There was a period from 1980-1995, which I call the “heyday of work on mental content”, where it seemed like the best philosophical minds were working on these issues and would soon sort them out. Fodor, Millikan, Dretske, and Papineau served as a generation of “philosophical naturalists” who hoped that respectable scientific concepts like information and biological function would definitively address these tensions.

Information theory promised to ground causal origins and aboutness in the mathematical firmament of probability theory, and biological functions promised to harmonize historical origins, correctness, and the possibility of error using the respectable melodies of natural selection or associative learning.

Dretske, for example, held that associative learning bestowed neural states with representational functions; by detecting correlations between bodily movements produced in response to external stimuli and rewards—such the contingency between a rat’s pressing of a bar when a light is on and receipt of a food pellet reward—Dretske held that instrumental conditioning creates a link between a perceptual state triggered by the light and a motor state that controls bar-pressing movements, causing the rat to reliably press the bar more often in the future when the light is activated. Dretske says in this case that the neural state of detecting the light indicates that light is on, and when learning recruits this indicator to control bar-pressing movements, it bestows upon it the function of indicating this state of affairs going forward— a function which it retains even if it is later triggered in error, by something else (thus explaining misrepresentation as well).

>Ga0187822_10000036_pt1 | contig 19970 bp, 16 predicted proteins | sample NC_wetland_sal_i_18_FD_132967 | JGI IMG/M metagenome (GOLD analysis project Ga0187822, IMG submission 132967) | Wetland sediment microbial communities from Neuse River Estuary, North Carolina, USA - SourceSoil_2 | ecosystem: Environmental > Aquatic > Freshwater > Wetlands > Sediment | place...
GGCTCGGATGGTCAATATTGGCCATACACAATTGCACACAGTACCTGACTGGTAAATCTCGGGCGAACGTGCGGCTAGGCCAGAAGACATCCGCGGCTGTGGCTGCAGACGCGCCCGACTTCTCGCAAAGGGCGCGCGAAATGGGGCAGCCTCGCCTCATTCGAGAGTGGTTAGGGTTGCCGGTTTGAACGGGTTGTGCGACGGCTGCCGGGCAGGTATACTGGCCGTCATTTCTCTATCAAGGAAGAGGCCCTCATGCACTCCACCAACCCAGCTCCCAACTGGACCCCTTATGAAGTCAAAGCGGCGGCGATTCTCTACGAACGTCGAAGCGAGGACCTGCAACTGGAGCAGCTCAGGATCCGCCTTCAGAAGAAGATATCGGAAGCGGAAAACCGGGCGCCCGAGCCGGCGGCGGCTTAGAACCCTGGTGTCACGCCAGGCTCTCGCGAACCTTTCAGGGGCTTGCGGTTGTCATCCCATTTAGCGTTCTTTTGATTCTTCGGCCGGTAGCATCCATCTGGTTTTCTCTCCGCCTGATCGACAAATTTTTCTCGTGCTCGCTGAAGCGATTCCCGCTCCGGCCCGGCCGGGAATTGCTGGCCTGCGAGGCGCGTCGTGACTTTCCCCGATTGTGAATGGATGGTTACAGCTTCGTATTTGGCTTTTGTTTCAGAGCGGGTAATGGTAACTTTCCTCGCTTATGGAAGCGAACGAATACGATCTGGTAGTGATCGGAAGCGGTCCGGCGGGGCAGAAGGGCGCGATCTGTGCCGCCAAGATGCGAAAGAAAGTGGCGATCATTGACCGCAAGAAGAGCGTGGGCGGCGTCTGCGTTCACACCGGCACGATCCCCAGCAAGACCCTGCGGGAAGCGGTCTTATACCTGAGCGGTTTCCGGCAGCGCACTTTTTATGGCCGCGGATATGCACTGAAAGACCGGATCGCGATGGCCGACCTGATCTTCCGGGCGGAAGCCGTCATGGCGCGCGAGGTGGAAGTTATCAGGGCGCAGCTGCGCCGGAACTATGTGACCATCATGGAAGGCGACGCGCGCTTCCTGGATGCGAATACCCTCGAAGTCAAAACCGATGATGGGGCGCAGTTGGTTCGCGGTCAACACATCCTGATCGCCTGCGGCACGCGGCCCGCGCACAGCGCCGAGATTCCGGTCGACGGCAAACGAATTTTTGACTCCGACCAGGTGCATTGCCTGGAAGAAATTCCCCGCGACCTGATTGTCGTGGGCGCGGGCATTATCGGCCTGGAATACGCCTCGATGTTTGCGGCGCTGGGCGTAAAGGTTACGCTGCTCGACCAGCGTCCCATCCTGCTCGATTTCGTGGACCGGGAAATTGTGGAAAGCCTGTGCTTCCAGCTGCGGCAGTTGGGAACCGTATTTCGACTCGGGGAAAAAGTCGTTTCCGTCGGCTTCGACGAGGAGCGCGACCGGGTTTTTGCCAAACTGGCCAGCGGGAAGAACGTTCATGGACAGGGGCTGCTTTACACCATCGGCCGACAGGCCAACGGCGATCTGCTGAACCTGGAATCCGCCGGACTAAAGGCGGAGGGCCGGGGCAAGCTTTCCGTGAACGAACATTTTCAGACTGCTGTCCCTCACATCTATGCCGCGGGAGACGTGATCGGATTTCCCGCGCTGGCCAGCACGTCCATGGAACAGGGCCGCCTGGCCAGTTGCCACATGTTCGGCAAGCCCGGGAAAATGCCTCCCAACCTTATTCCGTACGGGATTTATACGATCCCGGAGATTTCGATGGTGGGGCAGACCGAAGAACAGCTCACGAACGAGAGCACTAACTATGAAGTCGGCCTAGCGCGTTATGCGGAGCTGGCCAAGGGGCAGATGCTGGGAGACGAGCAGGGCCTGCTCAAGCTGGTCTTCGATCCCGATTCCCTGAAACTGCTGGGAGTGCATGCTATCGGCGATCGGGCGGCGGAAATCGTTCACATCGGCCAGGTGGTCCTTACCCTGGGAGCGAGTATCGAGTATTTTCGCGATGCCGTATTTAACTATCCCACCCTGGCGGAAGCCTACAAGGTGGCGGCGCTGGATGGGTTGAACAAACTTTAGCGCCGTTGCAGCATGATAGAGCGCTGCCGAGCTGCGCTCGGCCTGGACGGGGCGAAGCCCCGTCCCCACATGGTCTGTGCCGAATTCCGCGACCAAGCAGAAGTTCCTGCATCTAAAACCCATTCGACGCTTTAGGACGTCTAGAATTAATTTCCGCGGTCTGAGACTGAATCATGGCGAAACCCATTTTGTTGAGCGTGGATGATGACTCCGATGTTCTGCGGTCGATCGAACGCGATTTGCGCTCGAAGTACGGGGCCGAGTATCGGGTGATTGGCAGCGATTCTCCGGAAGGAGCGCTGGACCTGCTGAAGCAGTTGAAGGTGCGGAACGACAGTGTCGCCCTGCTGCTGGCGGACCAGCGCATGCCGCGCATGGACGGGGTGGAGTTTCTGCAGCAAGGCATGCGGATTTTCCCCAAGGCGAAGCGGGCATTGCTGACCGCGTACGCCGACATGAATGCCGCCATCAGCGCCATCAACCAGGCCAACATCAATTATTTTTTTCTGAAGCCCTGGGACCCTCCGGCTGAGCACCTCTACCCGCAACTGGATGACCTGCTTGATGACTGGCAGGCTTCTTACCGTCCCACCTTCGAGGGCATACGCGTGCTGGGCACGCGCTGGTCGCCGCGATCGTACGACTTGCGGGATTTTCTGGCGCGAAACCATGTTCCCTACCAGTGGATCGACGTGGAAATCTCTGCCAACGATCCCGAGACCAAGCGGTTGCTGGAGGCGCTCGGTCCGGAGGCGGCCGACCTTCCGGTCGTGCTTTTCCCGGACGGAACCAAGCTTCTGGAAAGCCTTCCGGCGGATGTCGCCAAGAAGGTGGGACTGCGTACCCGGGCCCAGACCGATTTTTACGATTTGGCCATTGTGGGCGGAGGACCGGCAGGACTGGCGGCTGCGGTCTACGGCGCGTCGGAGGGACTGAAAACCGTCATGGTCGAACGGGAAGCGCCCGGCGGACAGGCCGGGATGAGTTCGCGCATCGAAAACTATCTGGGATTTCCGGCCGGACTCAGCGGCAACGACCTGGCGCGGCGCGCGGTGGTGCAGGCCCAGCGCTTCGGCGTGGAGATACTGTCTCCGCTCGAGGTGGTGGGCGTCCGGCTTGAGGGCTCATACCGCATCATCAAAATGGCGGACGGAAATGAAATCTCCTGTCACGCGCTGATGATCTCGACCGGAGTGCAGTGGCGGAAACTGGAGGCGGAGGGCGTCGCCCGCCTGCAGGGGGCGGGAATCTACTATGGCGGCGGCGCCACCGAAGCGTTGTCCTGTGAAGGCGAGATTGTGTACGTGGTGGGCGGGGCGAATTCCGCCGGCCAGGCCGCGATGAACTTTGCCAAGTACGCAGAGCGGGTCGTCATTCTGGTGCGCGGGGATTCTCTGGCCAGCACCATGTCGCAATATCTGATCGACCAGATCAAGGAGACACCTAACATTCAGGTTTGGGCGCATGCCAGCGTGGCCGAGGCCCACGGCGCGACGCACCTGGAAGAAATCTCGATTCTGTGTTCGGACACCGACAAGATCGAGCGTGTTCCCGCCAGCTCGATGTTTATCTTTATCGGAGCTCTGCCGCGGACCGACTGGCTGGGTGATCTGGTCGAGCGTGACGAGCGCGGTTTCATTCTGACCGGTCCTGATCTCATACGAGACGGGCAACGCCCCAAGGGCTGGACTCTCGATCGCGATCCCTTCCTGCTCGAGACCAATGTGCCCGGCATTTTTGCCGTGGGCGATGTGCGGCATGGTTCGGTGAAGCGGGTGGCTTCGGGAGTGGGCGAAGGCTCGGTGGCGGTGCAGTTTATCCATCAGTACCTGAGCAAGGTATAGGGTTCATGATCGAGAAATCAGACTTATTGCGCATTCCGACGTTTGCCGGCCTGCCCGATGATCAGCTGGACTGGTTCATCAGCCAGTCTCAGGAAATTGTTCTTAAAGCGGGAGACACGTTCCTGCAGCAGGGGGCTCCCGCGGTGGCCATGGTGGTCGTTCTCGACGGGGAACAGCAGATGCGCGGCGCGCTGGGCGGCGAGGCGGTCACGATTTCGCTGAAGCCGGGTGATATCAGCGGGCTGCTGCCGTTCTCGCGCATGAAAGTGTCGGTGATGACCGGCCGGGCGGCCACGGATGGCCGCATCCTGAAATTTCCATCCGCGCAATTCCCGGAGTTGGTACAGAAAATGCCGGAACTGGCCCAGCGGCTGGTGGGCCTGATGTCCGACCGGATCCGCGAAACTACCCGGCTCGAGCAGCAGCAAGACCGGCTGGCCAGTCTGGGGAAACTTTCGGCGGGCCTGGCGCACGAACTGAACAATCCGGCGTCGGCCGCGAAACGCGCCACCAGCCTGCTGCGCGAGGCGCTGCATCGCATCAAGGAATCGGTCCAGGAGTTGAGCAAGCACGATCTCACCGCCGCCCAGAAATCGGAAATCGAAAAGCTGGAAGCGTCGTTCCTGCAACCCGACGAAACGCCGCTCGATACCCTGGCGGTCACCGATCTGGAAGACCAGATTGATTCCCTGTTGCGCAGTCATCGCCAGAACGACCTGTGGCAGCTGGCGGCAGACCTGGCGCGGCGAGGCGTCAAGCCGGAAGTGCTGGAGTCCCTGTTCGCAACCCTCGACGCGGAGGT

This is a lovely way of weaving together causal origins, accuracy, and determinacy, and, like many other graduate students in the 1990s and 2000s, I got awfully excited about it when I first heard about it. Unfortunately, it still doesn’t work. There are lots of quibbles, but the main issue is that, despite appearances, it still has a hard time allowing for a representation to be both determinate and (later) tokened in error.

A diagram of Dretske’s “structuring cause” solution to the problem of mental content. On his view, neural state N is about stimulus conditions F if learning recruits N to cause movements M because of its ability to indicate F in the learning history. In recruiting N to indicate F going forward, Dretske says that it provides a “structuring cause” explanation of behavior; that it indicated F in the past explains why it now causes M. However, if content is fixed in the past in this way, then organisms can later persist in error indefinitely (e.g. token N in the absence of F) without ever changing their representational strategies. On my view, such persistent error provides evidence that the organism doesn’t actually regard tokening N in the absence of F as an error, that F is not actually the content of N (by the agent’s own lights).